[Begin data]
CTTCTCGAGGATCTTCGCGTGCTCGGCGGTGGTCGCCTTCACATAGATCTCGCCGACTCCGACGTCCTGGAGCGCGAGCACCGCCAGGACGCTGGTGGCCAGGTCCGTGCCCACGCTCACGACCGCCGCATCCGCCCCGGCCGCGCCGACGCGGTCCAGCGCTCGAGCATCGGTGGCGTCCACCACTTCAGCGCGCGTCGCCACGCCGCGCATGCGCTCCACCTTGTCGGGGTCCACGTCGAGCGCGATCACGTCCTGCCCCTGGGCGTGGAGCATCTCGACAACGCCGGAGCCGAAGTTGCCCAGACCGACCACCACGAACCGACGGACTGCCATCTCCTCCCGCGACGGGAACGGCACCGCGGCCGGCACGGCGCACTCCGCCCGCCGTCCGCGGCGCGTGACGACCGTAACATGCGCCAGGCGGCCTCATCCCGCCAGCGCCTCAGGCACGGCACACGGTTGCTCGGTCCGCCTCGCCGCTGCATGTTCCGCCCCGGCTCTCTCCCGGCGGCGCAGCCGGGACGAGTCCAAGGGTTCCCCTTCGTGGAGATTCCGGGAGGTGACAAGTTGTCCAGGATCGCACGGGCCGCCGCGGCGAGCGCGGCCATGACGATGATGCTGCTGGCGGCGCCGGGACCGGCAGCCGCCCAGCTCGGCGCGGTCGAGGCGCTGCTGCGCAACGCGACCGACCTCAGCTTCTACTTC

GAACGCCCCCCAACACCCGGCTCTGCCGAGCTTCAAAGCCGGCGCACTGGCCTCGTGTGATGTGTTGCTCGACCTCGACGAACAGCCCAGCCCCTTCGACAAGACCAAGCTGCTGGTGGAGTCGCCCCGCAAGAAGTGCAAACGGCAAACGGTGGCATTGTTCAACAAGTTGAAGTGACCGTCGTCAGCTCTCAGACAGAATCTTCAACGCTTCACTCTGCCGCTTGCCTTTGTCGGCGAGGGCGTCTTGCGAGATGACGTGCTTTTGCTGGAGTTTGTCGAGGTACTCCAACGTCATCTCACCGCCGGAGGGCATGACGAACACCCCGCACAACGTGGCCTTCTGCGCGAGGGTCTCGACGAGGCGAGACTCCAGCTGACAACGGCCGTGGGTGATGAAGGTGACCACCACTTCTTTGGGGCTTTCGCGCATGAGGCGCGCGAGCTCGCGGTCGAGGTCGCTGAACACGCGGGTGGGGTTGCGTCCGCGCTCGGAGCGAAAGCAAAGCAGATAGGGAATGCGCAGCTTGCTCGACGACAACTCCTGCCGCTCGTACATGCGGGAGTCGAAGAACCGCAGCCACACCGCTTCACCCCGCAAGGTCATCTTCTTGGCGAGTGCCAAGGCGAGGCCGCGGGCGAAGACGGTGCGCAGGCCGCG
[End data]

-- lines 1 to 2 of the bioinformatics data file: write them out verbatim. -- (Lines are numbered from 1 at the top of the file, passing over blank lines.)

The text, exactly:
CTTCTCGAGGATCTTCGCGTGCTCGGCGGTGGTCGCCTTCACATAGATCTCGCCGACTCCGACGTCCTGGAGCGCGAGCACCGCCAGGACGCTGGTGGCCAGGTCCGTGCCCACGCTCACGACCGCCGCATCCGCCCCGGCCGCGCCGACGCGGTCCAGCGCTCGAGCATCGGTGGCGTCCACCACTTCAGCGCGCGTCGCCACGCCGCGCATGCGCTCCACCTTGTCGGGGTCCACGTCGAGCGCGATCACGTCCTGCCCCTGGGCGTGGAGCATCTCGACAACGCCGGAGCCGAAGTTGCCCAGACCGACCACCACGAACCGACGGACTGCCATCTCCTCCCGCGACGGGAACGGCACCGCGGCCGGCACGGCGCACTCCGCCCGCCGTCCGCGGCGCGTGACGACCGTAACATGCGCCAGGCGGCCTCATCCCGCCAGCGCCTCAGGCACGGCACACGGTTGCTCGGTCCGCCTCGCCGCTGCATGTTCCGCCCCGGCTCTCTCCCGGCGGCGCAGCCGGGACGAGTCCAAGGGTTCCCCTTCGTGGAGATTCCGGGAGGTGACAAGTTGTCCAGGATCGCACGGGCCGCCGCGGCGAGCGCGGCCATGACGATGATGCTGCTGGCGGCGCCGGGACCGGCAGCCGCCCAGCTCGGCGCGGTCGAGGCGCTGCTGCGCAACGCGACCGACCTCAGCTTCTACTTC

GAACGCCCCCCAACACCCGGCTCTGCCGAGCTTCAAAGCCGGCGCACTGGCCTCGTGTGATGTGTTGCTCGACCTCGACGAACAGCCCAGCCCCTTCGACAAGACCAAGCTGCTGGTGGAGTCGCCCCGCAAGAAGTGCAAACGGCAAACGGTGGCATTGTTCAACAAGTTGAAGTGACCGTCGTCAGCTCTCAGACAGAATCTTCAACGCTTCACTCTGCCGCTTGCCTTTGTCGGCGAGGGCGTCTTGCGAGATGACGTGCTTTTGCTGGAGTTTGTCGAGGTACTCCAACGTCATCTCACCGCCGGAGGGCATGACGAACACCCCGCACAACGTGGCCTTCTGCGCGAGGGTCTCGACGAGGCGAGACTCCAGCTGACAACGGCCGTGGGTGATGAAGGTGACCACCACTTCTTTGGGGCTTTCGCGCATGAGGCGCGCGAGCTCGCGGTCGAGGTCGCTGAACACGCGGGTGGGGTTGCGTCCGCGCTCGGAGCGAAAGCAAAGCAGATAGGGAATGCGCAGCTTGCTCGACGACAACTCCTGCCGCTCGTACATGCGGGAGTCGAAGAACCGCAGCCACACCGCTTCACCCCGCAAGGTCATCTTCTTGGCGAGTGCCAAGGCGAGGCCGCGGGCGAAGACGGTGCGCAGGCCGCG